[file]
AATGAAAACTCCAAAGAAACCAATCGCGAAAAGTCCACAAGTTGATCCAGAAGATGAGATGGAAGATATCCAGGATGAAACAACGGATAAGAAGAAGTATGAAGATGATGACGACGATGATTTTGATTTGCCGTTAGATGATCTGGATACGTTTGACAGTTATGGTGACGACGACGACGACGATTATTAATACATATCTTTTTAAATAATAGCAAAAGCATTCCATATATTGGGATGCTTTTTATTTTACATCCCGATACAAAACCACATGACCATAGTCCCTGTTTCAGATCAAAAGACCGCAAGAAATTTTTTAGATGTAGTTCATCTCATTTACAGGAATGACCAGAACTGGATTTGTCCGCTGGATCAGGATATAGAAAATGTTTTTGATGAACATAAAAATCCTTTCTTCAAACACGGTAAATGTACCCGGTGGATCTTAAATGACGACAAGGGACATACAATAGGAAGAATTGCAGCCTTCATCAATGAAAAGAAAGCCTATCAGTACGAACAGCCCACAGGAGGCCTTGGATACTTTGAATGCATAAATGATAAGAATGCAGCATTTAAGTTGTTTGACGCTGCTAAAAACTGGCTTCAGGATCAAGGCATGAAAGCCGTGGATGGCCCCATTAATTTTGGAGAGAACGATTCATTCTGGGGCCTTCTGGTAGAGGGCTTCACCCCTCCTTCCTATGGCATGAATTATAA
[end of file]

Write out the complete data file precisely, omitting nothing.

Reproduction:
AATGAAAACTCCAAAGAAACCAATCGCGAAAAGTCCACAAGTTGATCCAGAAGATGAGATGGAAGATATCCAGGATGAAACAACGGATAAGAAGAAGTATGAAGATGATGACGACGATGATTTTGATTTGCCGTTAGATGATCTGGATACGTTTGACAGTTATGGTGACGACGACGACGACGATTATTAATACATATCTTTTTAAATAATAGCAAAAGCATTCCATATATTGGGATGCTTTTTATTTTACATCCCGATACAAAACCACATGACCATAGTCCCTGTTTCAGATCAAAAGACCGCAAGAAATTTTTTAGATGTAGTTCATCTCATTTACAGGAATGACCAGAACTGGATTTGTCCGCTGGATCAGGATATAGAAAATGTTTTTGATGAACATAAAAATCCTTTCTTCAAACACGGTAAATGTACCCGGTGGATCTTAAATGACGACAAGGGACATACAATAGGAAGAATTGCAGCCTTCATCAATGAAAAGAAAGCCTATCAGTACGAACAGCCCACAGGAGGCCTTGGATACTTTGAATGCATAAATGATAAGAATGCAGCATTTAAGTTGTTTGACGCTGCTAAAAACTGGCTTCAGGATCAAGGCATGAAAGCCGTGGATGGCCCCATTAATTTTGGAGAGAACGATTCATTCTGGGGCCTTCTGGTAGAGGGCTTCACCCCTCCTTCCTATGGCATGAATTATAA